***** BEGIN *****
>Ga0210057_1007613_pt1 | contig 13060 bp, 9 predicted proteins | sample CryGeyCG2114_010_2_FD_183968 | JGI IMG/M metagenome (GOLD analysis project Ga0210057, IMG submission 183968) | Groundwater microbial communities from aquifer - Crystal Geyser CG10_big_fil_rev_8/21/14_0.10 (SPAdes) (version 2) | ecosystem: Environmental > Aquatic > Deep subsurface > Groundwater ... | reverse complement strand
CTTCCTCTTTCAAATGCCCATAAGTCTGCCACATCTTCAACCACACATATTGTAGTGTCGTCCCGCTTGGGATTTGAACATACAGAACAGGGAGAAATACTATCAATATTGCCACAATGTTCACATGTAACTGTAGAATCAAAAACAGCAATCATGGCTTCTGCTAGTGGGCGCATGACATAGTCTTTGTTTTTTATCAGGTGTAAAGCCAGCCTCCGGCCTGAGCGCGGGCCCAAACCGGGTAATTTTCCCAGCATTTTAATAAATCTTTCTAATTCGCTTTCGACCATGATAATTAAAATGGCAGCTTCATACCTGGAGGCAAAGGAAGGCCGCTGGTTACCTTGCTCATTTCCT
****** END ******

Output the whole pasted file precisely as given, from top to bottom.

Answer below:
>Ga0210057_1007613_pt1 | contig 13060 bp, 9 predicted proteins | sample CryGeyCG2114_010_2_FD_183968 | JGI IMG/M metagenome (GOLD analysis project Ga0210057, IMG submission 183968) | Groundwater microbial communities from aquifer - Crystal Geyser CG10_big_fil_rev_8/21/14_0.10 (SPAdes) (version 2) | ecosystem: Environmental > Aquatic > Deep subsurface > Groundwater ... | reverse complement strand
CTTCCTCTTTCAAATGCCCATAAGTCTGCCACATCTTCAACCACACATATTGTAGTGTCGTCCCGCTTGGGATTTGAACATACAGAACAGGGAGAAATACTATCAATATTGCCACAATGTTCACATGTAACTGTAGAATCAAAAACAGCAATCATGGCTTCTGCTAGTGGGCGCATGACATAGTCTTTGTTTTTTATCAGGTGTAAAGCCAGCCTCCGGCCTGAGCGCGGGCCCAAACCGGGTAATTTTCCCAGCATTTTAATAAATCTTTCTAATTCGCTTTCGACCATGATAATTAAAATGGCAGCTTCATACCTGGAGGCAAAGGAAGGCCGCTGGTTACCTTGCTCATTTCCT